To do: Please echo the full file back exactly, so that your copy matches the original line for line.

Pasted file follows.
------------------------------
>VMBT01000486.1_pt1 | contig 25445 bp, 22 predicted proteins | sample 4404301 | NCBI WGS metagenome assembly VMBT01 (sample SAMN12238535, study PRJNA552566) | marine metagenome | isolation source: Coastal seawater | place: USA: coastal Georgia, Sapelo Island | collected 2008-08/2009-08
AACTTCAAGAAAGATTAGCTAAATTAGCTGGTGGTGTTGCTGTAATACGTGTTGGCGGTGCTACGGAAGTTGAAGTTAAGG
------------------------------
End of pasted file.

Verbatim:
>VMBT01000486.1_pt1 | contig 25445 bp, 22 predicted proteins | sample 4404301 | NCBI WGS metagenome assembly VMBT01 (sample SAMN12238535, study PRJNA552566) | marine metagenome | isolation source: Coastal seawater | place: USA: coastal Georgia, Sapelo Island | collected 2008-08/2009-08
AACTTCAAGAAAGATTAGCTAAATTAGCTGGTGGTGTTGCTGTAATACGTGTTGGCGGTGCTACGGAAGTTGAAGTTAAGG